Skármeta (The Postman) conjures in his impressive sixth book a contemporary Santiago, Chile, where the memory of Pinochet's reign and the "disappearing" of citizens still looms. Presidential amnesty has granted freedom to some nonviolent criminals, releasing 20-year-old Ángel Santiago, a passionate young man imprisoned for impulsively stealing a wealthy rancher's horse, and 60-year-old "Nico" Vergara Grey, a gentleman-thief who has repented his life of crime. Ángel plans a grand heist and some payback, butut Ángel's heist is dependent on Nico, who wants only to be taken back by his estranged wife and son. Looming in the background is the warden who allowed inmates to rape and torture Ángel. Fearing (correctly) that Ángel will want revenge, the warden hires an assassin to kill him. Intertwined is Ángel's meeting with Victoria Ponce, a ballet student who wants to compose a dance to commemorate her dead father, a resistance member murdered by Pinochet's goons. Ángel helps Victoria move toward realizing her dream, and Nico eventually agrees to help with the heist, but with the assassin on his trail, Ángel may not be so lucky. Surprising jolts of humor flash throughout this powerful, humane novel. (Feb.)

Copyright 2007 Reed Business Information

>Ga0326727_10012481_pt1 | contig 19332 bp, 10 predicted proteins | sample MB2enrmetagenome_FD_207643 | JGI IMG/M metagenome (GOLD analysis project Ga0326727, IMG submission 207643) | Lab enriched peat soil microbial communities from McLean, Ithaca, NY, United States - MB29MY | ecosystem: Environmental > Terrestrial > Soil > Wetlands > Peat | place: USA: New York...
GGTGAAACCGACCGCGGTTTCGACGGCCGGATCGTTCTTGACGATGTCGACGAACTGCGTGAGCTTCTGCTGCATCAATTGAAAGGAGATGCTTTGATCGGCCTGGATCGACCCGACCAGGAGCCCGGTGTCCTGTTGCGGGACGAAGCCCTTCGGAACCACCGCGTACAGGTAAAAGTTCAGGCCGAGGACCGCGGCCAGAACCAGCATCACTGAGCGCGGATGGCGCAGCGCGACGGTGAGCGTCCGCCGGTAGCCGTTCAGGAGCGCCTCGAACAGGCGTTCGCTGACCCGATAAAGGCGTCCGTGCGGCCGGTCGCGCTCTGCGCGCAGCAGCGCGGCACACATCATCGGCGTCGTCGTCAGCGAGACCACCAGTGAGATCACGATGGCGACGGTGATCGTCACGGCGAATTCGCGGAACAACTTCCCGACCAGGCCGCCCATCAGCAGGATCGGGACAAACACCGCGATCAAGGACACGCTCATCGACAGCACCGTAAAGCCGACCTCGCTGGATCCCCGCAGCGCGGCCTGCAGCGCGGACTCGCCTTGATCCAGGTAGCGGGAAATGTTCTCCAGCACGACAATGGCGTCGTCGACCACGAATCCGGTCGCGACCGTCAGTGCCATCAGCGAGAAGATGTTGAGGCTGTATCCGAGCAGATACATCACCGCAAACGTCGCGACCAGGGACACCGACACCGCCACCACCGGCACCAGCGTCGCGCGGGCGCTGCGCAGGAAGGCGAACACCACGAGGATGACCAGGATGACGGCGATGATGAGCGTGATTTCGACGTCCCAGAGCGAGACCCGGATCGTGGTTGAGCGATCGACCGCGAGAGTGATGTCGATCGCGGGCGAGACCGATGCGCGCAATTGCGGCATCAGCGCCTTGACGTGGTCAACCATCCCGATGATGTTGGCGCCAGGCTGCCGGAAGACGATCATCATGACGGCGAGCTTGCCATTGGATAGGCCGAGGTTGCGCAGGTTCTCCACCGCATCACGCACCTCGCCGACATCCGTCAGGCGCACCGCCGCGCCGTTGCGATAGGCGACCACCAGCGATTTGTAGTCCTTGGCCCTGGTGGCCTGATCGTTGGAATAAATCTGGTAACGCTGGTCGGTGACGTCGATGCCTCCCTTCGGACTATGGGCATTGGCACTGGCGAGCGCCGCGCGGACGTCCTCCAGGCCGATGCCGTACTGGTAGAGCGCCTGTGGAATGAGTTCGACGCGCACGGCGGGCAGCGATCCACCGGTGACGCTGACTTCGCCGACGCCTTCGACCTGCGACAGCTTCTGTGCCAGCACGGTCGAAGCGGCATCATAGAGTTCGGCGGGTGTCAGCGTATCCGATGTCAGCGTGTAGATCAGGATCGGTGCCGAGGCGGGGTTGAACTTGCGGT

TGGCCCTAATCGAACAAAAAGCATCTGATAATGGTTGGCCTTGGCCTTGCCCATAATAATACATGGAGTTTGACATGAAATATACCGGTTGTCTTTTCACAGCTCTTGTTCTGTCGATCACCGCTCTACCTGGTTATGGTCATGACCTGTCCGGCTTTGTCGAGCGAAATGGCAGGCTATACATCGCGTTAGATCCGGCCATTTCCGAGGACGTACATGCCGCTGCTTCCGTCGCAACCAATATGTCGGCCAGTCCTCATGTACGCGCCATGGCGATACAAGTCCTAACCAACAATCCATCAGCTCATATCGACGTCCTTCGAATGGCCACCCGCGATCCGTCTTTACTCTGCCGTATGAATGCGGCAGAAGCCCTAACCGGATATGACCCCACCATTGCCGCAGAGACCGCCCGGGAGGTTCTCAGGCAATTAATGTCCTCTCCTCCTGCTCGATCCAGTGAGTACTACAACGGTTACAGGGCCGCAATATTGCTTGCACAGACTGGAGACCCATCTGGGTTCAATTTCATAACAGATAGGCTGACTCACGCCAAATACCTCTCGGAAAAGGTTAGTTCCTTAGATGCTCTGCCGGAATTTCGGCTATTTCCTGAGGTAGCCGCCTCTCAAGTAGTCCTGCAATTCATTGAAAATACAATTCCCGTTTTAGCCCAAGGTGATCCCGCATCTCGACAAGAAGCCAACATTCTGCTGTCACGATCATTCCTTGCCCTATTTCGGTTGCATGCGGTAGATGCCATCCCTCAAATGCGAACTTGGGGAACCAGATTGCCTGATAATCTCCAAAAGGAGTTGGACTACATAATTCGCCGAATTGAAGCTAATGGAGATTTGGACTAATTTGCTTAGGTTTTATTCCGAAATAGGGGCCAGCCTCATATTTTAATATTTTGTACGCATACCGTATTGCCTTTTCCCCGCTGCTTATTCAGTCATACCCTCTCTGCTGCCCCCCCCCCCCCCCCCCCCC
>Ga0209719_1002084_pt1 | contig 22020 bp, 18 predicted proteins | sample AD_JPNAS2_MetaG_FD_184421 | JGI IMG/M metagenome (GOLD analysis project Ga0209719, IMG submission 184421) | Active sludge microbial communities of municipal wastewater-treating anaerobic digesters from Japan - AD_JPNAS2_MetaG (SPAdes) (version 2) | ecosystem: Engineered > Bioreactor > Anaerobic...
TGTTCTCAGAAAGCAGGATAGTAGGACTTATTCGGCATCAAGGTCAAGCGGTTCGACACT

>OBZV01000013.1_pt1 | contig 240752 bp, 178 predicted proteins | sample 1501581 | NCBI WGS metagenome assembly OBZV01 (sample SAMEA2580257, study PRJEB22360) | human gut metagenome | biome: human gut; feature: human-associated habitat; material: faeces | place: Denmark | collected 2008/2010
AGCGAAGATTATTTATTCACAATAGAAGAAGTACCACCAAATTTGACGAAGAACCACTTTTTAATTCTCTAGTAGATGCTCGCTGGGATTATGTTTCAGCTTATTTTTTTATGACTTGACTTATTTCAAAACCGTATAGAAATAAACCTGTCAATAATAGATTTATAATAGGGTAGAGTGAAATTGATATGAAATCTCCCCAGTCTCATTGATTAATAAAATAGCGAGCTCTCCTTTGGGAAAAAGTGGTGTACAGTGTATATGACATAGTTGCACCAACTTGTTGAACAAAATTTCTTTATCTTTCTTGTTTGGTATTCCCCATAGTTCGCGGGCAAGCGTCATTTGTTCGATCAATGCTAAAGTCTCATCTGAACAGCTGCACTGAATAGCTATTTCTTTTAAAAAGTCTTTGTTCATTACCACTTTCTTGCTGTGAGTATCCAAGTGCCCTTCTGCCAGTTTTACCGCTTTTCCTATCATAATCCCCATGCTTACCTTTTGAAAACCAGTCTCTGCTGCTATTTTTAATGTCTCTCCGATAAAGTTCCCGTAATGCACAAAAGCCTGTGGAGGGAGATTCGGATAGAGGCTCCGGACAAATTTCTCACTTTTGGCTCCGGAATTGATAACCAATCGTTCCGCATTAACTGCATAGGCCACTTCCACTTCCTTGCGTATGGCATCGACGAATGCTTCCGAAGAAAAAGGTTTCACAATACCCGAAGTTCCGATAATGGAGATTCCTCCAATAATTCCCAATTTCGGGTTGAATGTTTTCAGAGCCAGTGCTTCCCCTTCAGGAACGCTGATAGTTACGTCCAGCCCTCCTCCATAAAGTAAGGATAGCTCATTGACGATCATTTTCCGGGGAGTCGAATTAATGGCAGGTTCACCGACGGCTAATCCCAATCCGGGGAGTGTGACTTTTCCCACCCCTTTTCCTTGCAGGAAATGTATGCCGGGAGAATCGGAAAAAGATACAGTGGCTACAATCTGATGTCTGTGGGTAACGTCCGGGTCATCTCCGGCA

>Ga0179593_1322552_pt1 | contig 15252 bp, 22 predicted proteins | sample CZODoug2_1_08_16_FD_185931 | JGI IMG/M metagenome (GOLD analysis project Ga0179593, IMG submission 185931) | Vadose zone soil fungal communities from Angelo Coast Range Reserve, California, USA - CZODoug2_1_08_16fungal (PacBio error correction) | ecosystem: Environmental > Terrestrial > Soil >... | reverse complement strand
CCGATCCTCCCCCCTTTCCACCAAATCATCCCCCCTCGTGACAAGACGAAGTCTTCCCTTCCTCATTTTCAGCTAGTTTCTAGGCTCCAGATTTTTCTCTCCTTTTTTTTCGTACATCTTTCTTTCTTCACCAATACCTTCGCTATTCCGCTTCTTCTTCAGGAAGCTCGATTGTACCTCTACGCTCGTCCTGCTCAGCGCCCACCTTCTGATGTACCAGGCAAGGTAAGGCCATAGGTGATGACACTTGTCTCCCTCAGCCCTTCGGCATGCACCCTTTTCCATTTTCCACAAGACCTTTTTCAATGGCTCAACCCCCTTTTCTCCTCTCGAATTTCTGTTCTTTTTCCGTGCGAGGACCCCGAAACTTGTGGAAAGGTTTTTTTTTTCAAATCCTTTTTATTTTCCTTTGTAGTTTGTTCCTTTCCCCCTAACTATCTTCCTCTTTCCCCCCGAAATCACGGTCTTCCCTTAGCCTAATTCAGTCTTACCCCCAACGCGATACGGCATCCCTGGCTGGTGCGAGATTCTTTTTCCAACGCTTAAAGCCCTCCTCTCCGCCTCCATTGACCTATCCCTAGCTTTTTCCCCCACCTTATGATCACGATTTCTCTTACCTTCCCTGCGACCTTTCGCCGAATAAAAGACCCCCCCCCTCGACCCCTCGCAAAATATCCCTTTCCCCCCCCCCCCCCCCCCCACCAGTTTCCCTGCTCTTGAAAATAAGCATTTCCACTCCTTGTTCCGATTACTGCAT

School Library Journal

Known for his canny knack for combining the elements of love, national crisis, and humor, SkArmeta, Chile's former ambassador to Germany, is also the author of the novel on which the highly popular movie Il Postinowas based. Now that Chile has returned to democracy after its traumatic years of dictatorship, the president extends amnesty to all nonviolent criminals in the nation's overcrowded prisons. Among them are a charismatic young horse thief named Angel Santiago and the master bank robber NicolAs Vergara Grey. Almost as soon as Angel leaves prison, he meets a talented dancer named Victoria Ponce, who desperately needs cash to finance her lessons, and he hatches the plan for a breathtaking bank heist if only he can enlist the aid of NicolAs, who also happens to need cash to rekindle the flames of his marriage to the beautiful Teresa Capriatti. Because Angel is a skilled horseman, an escape on horseback over the Andes to Buenos Aires for Angel, NicolAs, and Victoria seems like the perfect getaway. Warm, witty, and universal, this novel by veteran and prize-winning novelist SkArmeta is an absorbing page-turner. [See Prepub Alert, LJ10/1/07.]
—Jack Shreve

Copyright © Reed Business Information, a division of Reed Elsevier Inc. All rights reserved.

Kirkus Reviews